27/02/2012 Inside Out Yorkshire and Lincolnshire


Regional magazine. Jamie Coulson meets a teenage girl as she prepares to undergo weight loss surgery. Danni Hewson sees the effect of housing benefit changes on renters in York.

Similar Content

Browse content similar to 27/02/2012. Check below for episodes and series from the same categories and more!



It is extreme, it is potentially dangerous, but it does really work.


Also, prised out of the market. Why people on low incomes could find


themselves unable to live in New York. It is either find an


alternative place to stay in or I cannot pay the rent. And green


fingers. The people using every possible scrap of land to grow


Should the NHS be spending money on weight-loss surgery or should we be


learning to eat less and exercise more. With one in 30 now considered


to be morbidly obese, finding funding for stomach reducing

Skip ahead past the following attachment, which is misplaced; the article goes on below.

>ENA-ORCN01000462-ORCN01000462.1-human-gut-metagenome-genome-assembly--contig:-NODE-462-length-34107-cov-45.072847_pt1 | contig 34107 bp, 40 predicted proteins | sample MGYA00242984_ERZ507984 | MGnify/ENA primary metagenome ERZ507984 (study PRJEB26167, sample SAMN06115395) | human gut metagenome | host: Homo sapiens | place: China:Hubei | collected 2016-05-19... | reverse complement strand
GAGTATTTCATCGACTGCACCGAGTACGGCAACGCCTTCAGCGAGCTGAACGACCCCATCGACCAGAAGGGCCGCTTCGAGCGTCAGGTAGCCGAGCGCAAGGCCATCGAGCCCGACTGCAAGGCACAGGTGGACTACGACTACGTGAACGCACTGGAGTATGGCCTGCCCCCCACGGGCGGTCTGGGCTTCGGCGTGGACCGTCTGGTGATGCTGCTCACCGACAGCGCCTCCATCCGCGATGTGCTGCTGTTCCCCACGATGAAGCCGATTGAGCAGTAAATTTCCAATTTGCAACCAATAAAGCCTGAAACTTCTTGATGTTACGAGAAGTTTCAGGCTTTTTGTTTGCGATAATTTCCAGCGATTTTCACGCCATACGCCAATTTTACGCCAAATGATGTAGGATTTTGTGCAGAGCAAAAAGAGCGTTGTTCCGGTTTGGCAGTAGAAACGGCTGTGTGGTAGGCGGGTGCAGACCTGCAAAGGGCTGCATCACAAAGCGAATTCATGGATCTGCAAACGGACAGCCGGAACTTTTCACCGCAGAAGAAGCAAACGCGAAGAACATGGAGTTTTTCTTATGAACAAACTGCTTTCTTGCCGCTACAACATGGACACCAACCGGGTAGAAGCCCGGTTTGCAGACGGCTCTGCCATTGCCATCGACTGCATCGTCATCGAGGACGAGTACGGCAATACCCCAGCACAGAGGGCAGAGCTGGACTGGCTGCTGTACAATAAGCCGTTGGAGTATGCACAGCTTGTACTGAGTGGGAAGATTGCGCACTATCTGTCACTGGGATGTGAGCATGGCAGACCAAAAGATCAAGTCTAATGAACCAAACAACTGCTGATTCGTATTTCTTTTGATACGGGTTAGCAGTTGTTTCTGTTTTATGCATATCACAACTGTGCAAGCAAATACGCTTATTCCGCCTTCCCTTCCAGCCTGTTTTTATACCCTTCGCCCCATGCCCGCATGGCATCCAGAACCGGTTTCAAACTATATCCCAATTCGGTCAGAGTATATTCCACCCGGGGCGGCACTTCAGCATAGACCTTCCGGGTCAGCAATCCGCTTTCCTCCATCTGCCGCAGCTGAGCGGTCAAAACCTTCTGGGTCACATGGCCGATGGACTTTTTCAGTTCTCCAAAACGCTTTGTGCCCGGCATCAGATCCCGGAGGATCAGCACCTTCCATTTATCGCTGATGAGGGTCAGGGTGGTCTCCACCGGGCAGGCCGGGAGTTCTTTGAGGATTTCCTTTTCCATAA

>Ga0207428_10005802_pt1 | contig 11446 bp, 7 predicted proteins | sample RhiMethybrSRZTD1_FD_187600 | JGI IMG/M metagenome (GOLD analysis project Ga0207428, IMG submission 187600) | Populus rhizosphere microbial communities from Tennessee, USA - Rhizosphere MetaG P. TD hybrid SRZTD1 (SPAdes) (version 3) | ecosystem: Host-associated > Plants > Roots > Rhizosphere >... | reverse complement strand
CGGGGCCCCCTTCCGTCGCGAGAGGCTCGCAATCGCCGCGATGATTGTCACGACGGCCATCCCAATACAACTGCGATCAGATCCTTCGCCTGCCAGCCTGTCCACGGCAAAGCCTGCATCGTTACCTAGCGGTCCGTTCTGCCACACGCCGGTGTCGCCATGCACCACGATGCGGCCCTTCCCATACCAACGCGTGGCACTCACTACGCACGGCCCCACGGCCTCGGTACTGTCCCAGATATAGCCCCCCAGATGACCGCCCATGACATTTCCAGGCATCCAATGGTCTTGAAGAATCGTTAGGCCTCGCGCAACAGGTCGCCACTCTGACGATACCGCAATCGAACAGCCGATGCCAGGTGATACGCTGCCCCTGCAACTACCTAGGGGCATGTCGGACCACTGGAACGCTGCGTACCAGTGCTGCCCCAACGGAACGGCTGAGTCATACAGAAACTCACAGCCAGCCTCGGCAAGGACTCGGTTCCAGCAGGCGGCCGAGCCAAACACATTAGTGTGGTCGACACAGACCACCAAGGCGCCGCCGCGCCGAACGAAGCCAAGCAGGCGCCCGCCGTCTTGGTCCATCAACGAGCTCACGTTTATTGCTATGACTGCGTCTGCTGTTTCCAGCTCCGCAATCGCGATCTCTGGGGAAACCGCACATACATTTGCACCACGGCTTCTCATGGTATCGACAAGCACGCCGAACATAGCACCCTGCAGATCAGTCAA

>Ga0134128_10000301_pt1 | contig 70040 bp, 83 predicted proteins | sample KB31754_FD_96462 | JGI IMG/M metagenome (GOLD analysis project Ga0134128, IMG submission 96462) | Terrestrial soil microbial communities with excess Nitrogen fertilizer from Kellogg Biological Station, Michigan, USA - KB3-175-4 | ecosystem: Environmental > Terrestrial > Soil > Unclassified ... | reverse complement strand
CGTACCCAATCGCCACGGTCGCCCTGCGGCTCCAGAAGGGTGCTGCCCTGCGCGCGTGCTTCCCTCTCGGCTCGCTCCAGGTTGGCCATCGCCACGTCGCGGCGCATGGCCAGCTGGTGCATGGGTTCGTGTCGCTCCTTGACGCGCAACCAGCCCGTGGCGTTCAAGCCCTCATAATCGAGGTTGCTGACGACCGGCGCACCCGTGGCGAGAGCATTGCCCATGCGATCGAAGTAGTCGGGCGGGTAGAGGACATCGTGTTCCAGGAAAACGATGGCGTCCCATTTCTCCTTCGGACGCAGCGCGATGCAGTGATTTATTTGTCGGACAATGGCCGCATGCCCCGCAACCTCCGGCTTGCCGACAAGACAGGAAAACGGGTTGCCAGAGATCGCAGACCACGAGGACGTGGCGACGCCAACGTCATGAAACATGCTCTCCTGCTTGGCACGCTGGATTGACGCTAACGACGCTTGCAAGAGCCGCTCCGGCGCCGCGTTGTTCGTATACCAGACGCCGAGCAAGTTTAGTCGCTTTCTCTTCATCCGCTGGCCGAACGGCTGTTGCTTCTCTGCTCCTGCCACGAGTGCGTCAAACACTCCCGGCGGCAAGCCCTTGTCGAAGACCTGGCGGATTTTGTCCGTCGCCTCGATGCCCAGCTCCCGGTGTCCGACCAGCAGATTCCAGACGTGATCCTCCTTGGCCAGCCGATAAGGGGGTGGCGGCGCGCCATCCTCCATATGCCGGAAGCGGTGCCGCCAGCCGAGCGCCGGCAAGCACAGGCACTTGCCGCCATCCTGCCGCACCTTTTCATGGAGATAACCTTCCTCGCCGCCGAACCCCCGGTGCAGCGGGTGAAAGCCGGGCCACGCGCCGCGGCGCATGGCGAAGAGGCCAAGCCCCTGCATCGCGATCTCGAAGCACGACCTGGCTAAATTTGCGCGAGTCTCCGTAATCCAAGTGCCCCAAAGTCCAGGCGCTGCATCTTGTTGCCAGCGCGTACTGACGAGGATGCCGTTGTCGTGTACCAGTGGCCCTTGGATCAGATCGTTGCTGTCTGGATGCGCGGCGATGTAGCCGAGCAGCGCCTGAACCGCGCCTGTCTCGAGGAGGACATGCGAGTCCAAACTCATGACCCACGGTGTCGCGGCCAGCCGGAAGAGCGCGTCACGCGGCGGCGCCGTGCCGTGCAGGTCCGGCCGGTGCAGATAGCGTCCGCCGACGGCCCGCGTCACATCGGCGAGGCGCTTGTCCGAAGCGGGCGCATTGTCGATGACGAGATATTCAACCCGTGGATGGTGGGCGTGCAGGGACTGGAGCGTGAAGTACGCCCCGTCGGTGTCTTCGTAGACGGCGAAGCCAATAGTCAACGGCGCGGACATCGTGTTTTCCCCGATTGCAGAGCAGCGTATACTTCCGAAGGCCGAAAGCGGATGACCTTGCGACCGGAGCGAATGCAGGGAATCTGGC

surgery is increasingly difficult. We followed 16 year-old Emma Jane


Money as she prepared for the operation she hopes will change her


life. As a nation we're getting bigger, much bigger. Junk food and


a lack of exercise means just one thing - piling on the pounds. Put


simply, Yorkshire is the third worst area in the country when it


comes to clinically diagnosed obese people. People who ought morbidly


obese are addicted to fruit in the same way that people are addicted


to smoking or drugs. People should not be desperate to have surgery,


there should be desperate to change their lives around and were to lose


weight. Emma Jane Money is just days away from an operation she


hopes will change her life. For the past ten days she's been on a diet


of low fat milk and yoghurt to prepare her for a gastric bypass.


With the constant images of rip cages and bony elbows, it is hard,


because people get the image that that is what we should be.